This loving, clear-headed personal essay about the writer Saeed Jones’ relationship with his grandmother was a great reminder this week that it is possible to evolve one’s relationship with difficult family members who may have hurt you in the past.

Photo by Ken McKay/REX via the Guardian.

Photo by Ken McKay/REX via the Guardian.

KATE BUSH PERFORMED HER FIRST SHOW IN 35 YEARS. The show seems like a spectacle complete with a flying machine, complicated sets, costumed actors, DANCING KATE, and confetti. Let’s all hold hands together while we look at the photos and imagine what being at the show must have been like. If you are one of the lucky humans who got to see her show, PLEASE comment below and TELL US EVERYTHING!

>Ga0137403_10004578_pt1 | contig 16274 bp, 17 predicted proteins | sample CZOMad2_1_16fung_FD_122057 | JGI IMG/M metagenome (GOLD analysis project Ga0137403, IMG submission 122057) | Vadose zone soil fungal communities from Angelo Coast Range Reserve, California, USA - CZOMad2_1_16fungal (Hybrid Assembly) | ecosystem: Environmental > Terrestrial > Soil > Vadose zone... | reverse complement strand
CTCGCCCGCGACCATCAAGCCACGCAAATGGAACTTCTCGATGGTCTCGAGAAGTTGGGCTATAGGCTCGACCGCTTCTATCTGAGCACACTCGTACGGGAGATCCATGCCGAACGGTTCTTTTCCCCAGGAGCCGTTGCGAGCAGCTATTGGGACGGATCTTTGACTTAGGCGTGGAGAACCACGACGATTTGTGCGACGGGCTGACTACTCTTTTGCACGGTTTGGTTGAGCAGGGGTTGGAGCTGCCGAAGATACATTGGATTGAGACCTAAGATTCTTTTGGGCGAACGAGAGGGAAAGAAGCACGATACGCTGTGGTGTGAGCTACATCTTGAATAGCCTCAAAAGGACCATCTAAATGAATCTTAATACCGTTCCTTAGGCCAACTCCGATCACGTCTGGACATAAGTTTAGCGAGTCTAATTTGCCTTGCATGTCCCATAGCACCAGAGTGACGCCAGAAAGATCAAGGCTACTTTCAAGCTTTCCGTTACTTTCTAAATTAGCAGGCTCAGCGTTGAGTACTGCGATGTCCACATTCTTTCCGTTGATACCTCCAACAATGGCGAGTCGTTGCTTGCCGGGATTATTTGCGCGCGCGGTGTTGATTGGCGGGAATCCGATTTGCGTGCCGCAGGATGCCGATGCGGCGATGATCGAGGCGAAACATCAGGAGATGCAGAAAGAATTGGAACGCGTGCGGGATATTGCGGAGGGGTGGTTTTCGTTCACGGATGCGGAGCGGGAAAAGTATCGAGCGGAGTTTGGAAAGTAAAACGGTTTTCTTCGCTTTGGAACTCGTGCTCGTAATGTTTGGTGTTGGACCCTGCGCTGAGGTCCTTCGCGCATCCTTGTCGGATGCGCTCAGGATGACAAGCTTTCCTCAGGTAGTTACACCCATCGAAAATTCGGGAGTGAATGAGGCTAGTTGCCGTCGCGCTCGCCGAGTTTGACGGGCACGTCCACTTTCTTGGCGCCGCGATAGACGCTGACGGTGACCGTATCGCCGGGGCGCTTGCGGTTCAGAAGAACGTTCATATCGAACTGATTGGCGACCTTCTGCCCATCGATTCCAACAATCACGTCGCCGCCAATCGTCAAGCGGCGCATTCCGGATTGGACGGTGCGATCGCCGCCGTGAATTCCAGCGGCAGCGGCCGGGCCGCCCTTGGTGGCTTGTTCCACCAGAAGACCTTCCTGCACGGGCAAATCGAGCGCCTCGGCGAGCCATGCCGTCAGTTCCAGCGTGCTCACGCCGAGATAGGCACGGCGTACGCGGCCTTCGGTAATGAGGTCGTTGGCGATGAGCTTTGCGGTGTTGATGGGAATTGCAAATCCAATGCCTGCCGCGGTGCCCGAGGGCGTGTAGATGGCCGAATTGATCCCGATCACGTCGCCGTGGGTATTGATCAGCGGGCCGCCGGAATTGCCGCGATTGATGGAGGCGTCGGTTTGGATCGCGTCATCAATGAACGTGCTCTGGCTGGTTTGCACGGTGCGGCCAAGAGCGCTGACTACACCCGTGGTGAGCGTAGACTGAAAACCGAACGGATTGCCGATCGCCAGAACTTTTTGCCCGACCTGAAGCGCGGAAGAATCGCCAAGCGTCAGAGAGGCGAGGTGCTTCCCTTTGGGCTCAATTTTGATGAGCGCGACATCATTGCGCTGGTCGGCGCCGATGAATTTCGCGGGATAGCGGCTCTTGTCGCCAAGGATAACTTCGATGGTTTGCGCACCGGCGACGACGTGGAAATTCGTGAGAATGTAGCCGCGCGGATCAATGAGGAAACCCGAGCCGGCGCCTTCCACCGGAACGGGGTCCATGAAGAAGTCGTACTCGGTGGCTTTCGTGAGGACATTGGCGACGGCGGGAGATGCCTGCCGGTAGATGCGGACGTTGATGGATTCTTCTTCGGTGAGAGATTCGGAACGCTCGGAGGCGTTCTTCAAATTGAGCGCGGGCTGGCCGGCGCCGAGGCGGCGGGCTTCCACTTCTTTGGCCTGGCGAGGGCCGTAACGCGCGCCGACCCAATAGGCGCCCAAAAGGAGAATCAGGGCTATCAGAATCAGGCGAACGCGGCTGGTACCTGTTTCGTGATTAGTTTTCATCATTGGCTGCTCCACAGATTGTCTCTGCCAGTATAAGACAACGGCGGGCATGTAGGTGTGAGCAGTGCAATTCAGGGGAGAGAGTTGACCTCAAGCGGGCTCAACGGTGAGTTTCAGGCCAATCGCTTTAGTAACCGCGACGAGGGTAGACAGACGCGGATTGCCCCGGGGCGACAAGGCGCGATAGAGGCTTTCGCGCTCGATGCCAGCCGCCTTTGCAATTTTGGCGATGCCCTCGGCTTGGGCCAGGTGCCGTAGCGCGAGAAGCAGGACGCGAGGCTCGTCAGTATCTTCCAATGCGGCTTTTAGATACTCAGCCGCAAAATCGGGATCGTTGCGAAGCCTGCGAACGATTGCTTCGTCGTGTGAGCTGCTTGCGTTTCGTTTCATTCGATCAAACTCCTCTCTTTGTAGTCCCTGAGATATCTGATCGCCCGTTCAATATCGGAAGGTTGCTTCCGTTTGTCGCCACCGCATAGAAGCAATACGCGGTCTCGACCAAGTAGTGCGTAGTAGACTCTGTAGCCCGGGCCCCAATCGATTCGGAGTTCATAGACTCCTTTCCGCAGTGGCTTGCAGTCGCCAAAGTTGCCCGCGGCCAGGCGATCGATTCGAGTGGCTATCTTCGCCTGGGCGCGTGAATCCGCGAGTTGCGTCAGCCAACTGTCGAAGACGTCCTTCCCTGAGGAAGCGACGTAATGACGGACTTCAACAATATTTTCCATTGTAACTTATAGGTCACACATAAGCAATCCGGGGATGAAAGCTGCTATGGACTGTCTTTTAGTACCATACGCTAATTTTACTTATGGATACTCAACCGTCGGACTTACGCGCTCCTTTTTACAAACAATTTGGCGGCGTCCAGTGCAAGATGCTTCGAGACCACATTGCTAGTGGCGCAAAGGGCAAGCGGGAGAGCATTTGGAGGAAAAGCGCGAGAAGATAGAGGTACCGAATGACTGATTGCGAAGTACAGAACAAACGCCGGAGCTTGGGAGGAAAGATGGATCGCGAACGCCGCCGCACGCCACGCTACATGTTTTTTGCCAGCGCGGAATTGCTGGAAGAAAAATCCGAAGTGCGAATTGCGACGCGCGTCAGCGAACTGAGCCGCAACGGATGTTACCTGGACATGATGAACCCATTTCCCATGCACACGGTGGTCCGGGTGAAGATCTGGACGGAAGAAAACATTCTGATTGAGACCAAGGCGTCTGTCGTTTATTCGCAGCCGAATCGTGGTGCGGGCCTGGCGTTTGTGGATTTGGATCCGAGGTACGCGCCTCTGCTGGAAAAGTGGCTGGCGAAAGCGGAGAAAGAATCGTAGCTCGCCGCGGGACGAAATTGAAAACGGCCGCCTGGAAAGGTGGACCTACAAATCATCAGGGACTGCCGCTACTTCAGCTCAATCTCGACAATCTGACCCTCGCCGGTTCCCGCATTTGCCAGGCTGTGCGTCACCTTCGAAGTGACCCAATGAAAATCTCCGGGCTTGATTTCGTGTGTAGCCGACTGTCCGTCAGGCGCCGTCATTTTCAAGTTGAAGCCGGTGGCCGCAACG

The ’90s shoegaze band Slowdive reunited this year and performed at the Pitchfork Festival in Chicago last month. These videos of Slowdive live at Pitchfork will give you an idea of just how beautiful their music is.

Photo by General Foods Kitchens via Cracked.

Photo by General Foods Kitchens via Cracked.

I’m fascinated by vintage American cuisine from the ’50s and ’60s, mostly because it boggles my mind how AWFUL it looks. Why the heck was everything encased in Jell-O? What was the appeal of mixing tuna with mayonnaise? WHO ACTUALLY ATE THESE THINGS? This week, a writer cooked up and taste-tested retro recipes for science. You may not want to read this if you have a particularly weak stomach.

The most recent episode of StyleLikeU’s ongoing “What’s Underneath” series features Melanie Gaydos and it’s achingly beautiful. Gaydos is a model who speaks openly about suffering from medical conditions, surviving child abuse, and attempting suicide. What’s most incredible is how she talks about coming to a place in her life where she’s able to be happy and revel in her beauty. Her strength will move you to tears. ♦